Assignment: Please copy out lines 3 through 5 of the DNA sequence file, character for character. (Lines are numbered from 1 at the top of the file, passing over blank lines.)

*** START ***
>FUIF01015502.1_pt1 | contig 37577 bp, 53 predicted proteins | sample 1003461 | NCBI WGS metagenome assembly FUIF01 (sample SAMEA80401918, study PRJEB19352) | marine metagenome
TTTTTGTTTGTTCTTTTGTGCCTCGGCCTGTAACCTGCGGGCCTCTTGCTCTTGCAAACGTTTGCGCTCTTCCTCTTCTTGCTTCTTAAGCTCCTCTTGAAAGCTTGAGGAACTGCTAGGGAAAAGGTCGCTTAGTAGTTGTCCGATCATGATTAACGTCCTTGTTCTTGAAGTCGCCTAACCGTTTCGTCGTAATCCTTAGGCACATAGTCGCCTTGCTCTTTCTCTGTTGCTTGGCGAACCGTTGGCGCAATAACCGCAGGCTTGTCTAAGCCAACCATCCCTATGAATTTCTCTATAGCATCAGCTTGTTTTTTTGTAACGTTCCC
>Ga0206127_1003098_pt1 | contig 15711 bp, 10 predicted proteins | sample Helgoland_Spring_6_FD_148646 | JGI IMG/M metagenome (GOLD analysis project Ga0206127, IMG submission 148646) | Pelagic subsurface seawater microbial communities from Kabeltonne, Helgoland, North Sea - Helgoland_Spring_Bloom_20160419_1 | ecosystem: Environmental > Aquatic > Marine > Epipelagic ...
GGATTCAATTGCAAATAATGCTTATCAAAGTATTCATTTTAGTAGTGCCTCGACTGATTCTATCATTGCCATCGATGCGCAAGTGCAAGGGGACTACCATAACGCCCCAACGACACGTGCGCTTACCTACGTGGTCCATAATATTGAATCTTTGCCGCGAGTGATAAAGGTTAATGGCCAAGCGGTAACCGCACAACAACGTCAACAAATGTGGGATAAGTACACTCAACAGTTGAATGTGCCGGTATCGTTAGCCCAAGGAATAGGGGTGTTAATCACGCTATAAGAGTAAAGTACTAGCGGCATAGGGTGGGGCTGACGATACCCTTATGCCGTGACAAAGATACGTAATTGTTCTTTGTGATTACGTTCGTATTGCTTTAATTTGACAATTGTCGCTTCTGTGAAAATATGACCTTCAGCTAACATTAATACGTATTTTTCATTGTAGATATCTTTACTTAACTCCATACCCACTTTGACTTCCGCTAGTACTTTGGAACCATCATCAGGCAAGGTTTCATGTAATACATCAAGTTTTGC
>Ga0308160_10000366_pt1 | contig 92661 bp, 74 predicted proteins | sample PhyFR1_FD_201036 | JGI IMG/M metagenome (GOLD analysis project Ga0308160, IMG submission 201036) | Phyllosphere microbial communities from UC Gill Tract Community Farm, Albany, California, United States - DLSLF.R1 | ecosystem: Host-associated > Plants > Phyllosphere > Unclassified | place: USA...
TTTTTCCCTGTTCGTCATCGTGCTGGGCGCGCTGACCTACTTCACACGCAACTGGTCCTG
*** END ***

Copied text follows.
>Ga0206127_1003098_pt1 | contig 15711 bp, 10 predicted proteins | sample Helgoland_Spring_6_FD_148646 | JGI IMG/M metagenome (GOLD analysis project Ga0206127, IMG submission 148646) | Pelagic subsurface seawater microbial communities from Kabeltonne, Helgoland, North Sea - Helgoland_Spring_Bloom_20160419_1 | ecosystem: Environmental > Aquatic > Marine > Epipelagic ...
GGATTCAATTGCAAATAATGCTTATCAAAGTATTCATTTTAGTAGTGCCTCGACTGATTCTATCATTGCCATCGATGCGCAAGTGCAAGGGGACTACCATAACGCCCCAACGACACGTGCGCTTACCTACGTGGTCCATAATATTGAATCTTTGCCGCGAGTGATAAAGGTTAATGGCCAAGCGGTAACCGCACAACAACGTCAACAAATGTGGGATAAGTACACTCAACAGTTGAATGTGCCGGTATCGTTAGCCCAAGGAATAGGGGTGTTAATCACGCTATAAGAGTAAAGTACTAGCGGCATAGGGTGGGGCTGACGATACCCTTATGCCGTGACAAAGATACGTAATTGTTCTTTGTGATTACGTTCGTATTGCTTTAATTTGACAATTGTCGCTTCTGTGAAAATATGACCTTCAGCTAACATTAATACGTATTTTTCATTGTAGATATCTTTACTTAACTCCATACCCACTTTGACTTCCGCTAGTACTTTGGAACCATCATCAGGCAAGGTTTCATGTAATACATCAAGTTTTGC
>Ga0308160_10000366_pt1 | contig 92661 bp, 74 predicted proteins | sample PhyFR1_FD_201036 | JGI IMG/M metagenome (GOLD analysis project Ga0308160, IMG submission 201036) | Phyllosphere microbial communities from UC Gill Tract Community Farm, Albany, California, United States - DLSLF.R1 | ecosystem: Host-associated > Plants > Phyllosphere > Unclassified | place: USA...